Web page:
How secure is your account with two-factor authentication codes
by Eugene Shablygin, on Wed 08 May 2019
It is always important to use the right tool for the right task. The surgeon’s finest knife is ineffective when used for cutting down trees, and the lumberjack’s best axe would be disastrous if used for surgery. This isn’t a difficult concept to understand -yet today most of us are forced to do just that. Nearly every time we need to identify ourselves online with username and passwords, we’re forced to use the wrong tool for the job -and this is a problem. Some might pass it off as a risk, but the data and statistics are clear -by failing to adapt and continuing to operate this way the consequences are inevitably disastrous.
Today’s headline is yet another case in point: “Hackers steal over $40 million worth of bitcoin from one of the world’s largest cryptocurrency exchanges”. This is nothing new -indeed, nothing surprising. By now we could even say well expected. Why? It is quite predictable:
“Binance said the hackers ran off with over 7,000 bitcoin and used a variety of attack methods to carry out the “large scale security breach” which occurred on Tuesday. They also managed to get some user information such as two-factor authentication codes, which are required to log in to a Binance account.”
Serious accidents are very rarely the result of a single failure. Like in aviation, disasters are usually caused by a chain of multiple events, errors, omissions and mishaps. To prevent further accidents, all of these causes should be addressed. Unlike the aviation, the online world is not really regulated. This allows companies (not all, but the majority) to keep making the same mistakes over and over again.
Let’s address one cause, which is applicable to more than 4/5 of all security breaches, can be easily fixed, but still remains the huge security hole in most systems: Traditional login with usernames and passwords, followed by traditional “two factor authentication”.
How can you spot this problem? It is very easy -there is no need to dig too deep. If a login screen shows you the input field “username” – that’s it. You are in trouble. That’s “the hole in the wall, which invites in thieves,” as an old proverb says.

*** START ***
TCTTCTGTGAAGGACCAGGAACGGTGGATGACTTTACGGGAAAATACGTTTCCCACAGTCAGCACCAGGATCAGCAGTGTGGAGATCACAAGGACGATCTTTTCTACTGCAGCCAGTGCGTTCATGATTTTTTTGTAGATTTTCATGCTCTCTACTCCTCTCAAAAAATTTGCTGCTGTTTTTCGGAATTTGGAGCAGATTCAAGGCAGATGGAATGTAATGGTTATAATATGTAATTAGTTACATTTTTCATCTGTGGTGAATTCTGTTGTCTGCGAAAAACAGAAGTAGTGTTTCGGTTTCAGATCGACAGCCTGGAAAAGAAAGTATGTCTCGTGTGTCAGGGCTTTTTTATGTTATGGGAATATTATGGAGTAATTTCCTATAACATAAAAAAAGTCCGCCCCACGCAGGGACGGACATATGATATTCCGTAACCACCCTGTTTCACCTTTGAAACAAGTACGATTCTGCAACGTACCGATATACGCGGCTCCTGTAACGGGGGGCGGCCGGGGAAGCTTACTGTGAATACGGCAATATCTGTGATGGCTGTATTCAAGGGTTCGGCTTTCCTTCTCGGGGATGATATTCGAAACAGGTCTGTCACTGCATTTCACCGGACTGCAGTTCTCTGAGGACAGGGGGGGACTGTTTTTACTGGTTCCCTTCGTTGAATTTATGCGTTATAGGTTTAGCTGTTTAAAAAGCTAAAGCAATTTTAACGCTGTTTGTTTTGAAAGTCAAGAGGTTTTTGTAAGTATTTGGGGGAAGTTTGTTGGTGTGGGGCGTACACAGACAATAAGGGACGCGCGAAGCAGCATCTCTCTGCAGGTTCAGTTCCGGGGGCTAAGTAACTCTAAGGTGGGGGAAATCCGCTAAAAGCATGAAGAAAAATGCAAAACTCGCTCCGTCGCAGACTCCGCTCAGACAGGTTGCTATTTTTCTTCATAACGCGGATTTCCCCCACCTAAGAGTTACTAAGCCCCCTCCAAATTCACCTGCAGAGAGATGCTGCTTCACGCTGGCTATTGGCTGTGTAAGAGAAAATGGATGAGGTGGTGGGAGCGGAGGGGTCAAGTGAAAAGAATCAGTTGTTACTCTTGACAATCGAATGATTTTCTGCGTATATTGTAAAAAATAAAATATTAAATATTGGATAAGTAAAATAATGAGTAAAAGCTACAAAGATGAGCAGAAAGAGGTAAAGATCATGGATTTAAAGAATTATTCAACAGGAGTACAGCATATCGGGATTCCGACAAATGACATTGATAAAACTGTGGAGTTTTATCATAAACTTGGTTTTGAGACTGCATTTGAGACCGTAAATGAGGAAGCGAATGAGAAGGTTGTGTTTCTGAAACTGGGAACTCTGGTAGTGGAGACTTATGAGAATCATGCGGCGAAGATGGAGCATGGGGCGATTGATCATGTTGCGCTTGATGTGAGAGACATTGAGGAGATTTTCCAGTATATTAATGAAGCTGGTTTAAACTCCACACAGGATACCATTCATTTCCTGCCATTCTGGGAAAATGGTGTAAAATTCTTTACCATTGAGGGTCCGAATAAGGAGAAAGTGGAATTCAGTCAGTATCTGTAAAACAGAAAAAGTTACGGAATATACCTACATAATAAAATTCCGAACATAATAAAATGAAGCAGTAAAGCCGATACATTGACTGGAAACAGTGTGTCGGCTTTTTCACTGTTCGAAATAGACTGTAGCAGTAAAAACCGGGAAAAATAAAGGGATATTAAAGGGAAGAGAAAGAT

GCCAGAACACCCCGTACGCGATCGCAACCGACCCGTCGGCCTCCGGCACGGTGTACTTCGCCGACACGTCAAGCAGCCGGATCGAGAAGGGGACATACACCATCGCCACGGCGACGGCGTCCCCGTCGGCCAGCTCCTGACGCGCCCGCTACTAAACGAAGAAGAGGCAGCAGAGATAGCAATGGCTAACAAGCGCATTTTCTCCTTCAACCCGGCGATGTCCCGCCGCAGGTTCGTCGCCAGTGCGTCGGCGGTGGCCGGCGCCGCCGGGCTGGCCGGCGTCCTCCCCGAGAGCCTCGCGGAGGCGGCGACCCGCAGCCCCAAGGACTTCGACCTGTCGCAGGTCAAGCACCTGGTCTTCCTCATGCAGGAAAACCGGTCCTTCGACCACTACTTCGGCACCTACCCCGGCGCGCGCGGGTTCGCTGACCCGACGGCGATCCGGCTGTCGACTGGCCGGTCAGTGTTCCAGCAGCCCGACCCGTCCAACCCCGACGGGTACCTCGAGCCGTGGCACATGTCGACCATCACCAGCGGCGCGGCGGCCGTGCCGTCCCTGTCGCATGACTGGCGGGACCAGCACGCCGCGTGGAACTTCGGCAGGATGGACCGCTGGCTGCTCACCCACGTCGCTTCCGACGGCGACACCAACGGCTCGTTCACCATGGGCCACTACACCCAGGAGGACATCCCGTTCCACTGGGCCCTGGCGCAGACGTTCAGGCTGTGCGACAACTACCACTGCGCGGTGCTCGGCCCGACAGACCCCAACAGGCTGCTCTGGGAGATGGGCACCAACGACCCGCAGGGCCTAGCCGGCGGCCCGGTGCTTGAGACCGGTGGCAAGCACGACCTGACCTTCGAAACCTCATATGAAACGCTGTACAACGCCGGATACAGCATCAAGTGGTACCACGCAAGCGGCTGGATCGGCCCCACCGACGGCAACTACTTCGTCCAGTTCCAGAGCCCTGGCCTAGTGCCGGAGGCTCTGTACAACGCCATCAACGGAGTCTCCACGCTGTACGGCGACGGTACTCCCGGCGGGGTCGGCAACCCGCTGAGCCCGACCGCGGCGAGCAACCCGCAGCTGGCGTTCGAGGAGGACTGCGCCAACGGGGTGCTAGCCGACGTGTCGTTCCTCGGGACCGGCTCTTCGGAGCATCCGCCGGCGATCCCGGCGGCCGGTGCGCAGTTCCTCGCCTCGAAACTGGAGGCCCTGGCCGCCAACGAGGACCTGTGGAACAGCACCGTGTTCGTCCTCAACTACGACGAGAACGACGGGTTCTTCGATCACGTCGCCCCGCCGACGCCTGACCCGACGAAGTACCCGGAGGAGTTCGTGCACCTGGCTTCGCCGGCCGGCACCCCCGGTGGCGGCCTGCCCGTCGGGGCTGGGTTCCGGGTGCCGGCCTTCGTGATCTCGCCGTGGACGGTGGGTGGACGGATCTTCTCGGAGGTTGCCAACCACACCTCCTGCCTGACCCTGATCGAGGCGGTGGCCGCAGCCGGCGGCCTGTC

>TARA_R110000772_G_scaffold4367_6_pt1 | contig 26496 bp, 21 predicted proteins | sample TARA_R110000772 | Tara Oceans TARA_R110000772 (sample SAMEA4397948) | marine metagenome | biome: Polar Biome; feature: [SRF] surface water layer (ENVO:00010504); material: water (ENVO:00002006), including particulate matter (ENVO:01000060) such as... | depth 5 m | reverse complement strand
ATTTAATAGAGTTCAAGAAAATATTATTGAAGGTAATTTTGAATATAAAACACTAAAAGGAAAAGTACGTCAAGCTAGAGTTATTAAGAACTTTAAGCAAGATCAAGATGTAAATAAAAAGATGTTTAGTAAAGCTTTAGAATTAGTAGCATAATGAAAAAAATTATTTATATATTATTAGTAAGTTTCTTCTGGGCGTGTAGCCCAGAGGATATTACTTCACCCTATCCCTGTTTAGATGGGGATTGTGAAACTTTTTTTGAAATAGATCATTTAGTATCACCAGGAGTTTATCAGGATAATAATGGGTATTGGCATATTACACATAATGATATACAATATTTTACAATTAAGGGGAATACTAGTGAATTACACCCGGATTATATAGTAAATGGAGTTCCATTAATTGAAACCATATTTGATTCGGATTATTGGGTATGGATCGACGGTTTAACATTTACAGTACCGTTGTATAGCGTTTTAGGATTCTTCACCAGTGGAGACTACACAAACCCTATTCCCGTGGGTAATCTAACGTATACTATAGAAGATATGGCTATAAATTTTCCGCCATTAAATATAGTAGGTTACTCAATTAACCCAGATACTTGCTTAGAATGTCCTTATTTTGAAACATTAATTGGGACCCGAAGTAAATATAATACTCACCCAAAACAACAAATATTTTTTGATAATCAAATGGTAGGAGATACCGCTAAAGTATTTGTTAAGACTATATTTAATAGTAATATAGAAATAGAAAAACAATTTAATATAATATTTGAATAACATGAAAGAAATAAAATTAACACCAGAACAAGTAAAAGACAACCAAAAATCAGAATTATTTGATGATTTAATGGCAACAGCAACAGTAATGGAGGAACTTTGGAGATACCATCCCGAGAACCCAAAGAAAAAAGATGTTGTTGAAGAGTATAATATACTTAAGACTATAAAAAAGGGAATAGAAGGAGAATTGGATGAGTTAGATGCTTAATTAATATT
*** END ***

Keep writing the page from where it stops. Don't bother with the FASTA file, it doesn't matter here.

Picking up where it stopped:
To be a little bit more specific – ANYTHING which contains human readable data (“something you know” in authentication lingo) should NEVER be used as identification or primary verification factor. NEVER.
“Something you know” is fine for secondary, tertiary and higher step factors, along with biometrics, geolocation, time fencing and other tricks. However, if you really want to stay safe from the bad guys who are trying to steal your money, influence your elections, crash your stock or unveil your little dirty secrets – avoid entering “something you know” until the system verifies you with “something you have”. Not other way around.
Starting with something you have is nothing new, and most of us have used some pretty old and well known solutions. For example -an ATM will never start the process by asking you for your username and password -you must first insert your debit card. When going through airport security, TSA won’t start the process by asking you to tell them your name -they want to see your ID card and boarding pass.
There are also some excellent and innovative solutions which go under-utilized precisely because consumers don’t demand them from the businesses and governments they interact with. For example Smartcard IDs are far more secure against counterfeiting than traditional ID cards, and have the valuable benefit of allowing cardholders to use them for securely authenticating online (by leveraging certificates generated and stored in secure elements). Another approach is with the use of properly designed mobile authenticator apps, which aren’t built on the broken foundation of usernames and passwords, but instead leverage right factor authentication by starting the process with something you have. These smartcards and mobile apps can even be designed to compliment each other in order to provide flexibility depending on the use case and context of the login. When properly integrated with correctly developed and implemented PKI infrastructure or secure distributed data storage, these login mechanisms can prevent losses caused by those who “managed to get some user information such as two-factor authentication codes”. It is an easy way to save money, time and headaches.
With today’s technology, using the right tool for the right job is easier than ever. Identifying ourselves online with “something you have” is the most obvious, convenient and secure approach available to us. With an obsolete approach like usernames, passwords and traditional two-factor authentication, you might be better off just using that axe on your computer …at least then nobody else would be able to use your own data against you.